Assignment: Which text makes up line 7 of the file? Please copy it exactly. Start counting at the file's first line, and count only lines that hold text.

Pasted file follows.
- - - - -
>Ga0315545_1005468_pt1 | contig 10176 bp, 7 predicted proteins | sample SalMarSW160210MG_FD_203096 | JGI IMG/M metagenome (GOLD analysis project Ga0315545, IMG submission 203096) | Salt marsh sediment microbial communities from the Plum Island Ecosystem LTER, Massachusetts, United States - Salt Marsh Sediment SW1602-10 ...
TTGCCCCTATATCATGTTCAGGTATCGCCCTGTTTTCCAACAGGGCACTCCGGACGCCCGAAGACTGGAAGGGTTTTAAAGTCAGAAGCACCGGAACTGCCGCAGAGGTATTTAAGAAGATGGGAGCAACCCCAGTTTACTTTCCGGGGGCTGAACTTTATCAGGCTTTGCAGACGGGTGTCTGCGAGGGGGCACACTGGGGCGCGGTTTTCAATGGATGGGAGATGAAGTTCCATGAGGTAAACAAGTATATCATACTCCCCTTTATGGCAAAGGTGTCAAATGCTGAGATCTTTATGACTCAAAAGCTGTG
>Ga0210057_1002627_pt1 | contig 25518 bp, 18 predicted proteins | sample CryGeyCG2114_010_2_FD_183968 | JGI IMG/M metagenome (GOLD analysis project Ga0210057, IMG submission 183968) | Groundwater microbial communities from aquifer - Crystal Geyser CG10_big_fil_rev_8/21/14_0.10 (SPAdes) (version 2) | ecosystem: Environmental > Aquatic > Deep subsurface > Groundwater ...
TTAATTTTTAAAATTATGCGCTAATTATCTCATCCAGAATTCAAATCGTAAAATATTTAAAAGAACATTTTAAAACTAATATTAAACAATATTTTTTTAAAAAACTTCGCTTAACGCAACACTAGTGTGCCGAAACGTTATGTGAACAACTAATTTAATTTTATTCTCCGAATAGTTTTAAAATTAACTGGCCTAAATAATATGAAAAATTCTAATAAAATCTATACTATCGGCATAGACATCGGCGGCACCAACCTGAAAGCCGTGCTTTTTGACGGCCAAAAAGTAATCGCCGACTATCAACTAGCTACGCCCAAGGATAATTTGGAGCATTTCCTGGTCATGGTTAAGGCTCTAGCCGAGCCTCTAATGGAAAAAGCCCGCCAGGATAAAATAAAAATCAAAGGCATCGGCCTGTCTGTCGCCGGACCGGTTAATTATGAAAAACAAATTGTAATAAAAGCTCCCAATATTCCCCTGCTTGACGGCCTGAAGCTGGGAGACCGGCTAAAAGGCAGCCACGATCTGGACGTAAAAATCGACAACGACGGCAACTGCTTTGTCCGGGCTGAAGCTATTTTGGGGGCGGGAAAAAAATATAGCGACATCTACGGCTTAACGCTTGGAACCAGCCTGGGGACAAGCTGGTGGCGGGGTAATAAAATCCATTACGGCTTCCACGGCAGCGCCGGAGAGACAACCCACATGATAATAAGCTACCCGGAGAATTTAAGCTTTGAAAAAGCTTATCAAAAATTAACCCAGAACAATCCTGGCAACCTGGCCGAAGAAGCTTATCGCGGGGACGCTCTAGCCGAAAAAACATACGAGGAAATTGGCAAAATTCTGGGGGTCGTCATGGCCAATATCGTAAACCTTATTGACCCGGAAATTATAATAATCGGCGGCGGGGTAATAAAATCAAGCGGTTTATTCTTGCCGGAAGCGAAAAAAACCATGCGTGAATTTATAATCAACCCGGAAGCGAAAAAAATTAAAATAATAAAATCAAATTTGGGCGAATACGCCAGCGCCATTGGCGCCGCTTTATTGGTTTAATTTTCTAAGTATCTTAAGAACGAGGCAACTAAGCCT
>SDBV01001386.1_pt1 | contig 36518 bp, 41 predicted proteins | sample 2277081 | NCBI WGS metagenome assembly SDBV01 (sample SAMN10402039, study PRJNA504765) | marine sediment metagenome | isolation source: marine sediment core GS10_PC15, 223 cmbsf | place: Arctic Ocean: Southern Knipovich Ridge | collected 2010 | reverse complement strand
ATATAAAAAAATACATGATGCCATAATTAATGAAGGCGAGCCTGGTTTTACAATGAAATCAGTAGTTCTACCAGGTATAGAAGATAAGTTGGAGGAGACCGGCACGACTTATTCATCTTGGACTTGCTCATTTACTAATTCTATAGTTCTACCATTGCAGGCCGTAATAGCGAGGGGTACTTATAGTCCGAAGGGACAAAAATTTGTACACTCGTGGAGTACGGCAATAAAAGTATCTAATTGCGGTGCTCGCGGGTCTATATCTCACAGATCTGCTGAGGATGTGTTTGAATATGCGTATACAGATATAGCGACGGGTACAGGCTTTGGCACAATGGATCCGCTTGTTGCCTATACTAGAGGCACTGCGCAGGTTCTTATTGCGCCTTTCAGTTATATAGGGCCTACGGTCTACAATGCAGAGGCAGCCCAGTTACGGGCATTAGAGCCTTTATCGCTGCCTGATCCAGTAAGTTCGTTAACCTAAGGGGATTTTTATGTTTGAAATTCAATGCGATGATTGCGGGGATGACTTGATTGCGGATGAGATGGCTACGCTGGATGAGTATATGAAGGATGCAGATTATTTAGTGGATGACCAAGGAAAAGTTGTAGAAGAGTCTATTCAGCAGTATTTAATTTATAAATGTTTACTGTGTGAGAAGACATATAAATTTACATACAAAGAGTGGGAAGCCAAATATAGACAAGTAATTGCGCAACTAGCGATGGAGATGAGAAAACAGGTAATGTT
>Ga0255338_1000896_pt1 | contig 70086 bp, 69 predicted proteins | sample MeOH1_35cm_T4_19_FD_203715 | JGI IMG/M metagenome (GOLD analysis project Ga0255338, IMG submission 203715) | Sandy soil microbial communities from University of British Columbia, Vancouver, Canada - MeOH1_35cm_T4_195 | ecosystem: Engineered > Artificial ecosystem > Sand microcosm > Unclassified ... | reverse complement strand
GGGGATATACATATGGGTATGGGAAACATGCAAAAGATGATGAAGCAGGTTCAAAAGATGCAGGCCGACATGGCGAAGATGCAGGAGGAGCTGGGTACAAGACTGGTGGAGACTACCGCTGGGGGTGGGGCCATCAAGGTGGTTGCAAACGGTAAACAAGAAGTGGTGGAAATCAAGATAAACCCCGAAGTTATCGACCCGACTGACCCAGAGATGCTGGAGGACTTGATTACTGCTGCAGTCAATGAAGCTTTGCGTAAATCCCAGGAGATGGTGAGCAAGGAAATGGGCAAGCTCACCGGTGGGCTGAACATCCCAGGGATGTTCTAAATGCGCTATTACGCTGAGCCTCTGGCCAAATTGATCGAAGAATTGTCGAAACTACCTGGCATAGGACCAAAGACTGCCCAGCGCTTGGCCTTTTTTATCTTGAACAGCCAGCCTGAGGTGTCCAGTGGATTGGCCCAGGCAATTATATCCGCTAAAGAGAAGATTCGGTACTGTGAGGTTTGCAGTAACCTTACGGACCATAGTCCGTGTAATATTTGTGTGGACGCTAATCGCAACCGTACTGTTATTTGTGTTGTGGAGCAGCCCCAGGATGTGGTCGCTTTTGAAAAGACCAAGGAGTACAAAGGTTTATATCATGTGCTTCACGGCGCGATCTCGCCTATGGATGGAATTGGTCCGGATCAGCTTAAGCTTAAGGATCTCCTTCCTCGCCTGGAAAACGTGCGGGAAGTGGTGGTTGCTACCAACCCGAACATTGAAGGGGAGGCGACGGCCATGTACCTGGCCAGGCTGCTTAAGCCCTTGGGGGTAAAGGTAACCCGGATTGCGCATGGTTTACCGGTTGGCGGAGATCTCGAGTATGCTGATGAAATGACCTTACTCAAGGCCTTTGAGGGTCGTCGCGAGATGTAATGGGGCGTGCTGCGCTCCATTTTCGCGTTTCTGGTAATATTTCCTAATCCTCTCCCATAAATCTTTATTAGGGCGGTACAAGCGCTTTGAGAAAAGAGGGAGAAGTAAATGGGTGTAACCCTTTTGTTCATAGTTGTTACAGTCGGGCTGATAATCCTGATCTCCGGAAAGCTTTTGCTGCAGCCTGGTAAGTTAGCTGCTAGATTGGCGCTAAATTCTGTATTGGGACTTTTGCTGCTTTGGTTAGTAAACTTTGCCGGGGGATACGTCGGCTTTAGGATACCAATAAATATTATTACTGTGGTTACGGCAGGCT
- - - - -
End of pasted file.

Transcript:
>Ga0255338_1000896_pt1 | contig 70086 bp, 69 predicted proteins | sample MeOH1_35cm_T4_19_FD_203715 | JGI IMG/M metagenome (GOLD analysis project Ga0255338, IMG submission 203715) | Sandy soil microbial communities from University of British Columbia, Vancouver, Canada - MeOH1_35cm_T4_195 | ecosystem: Engineered > Artificial ecosystem > Sand microcosm > Unclassified ... | reverse complement strand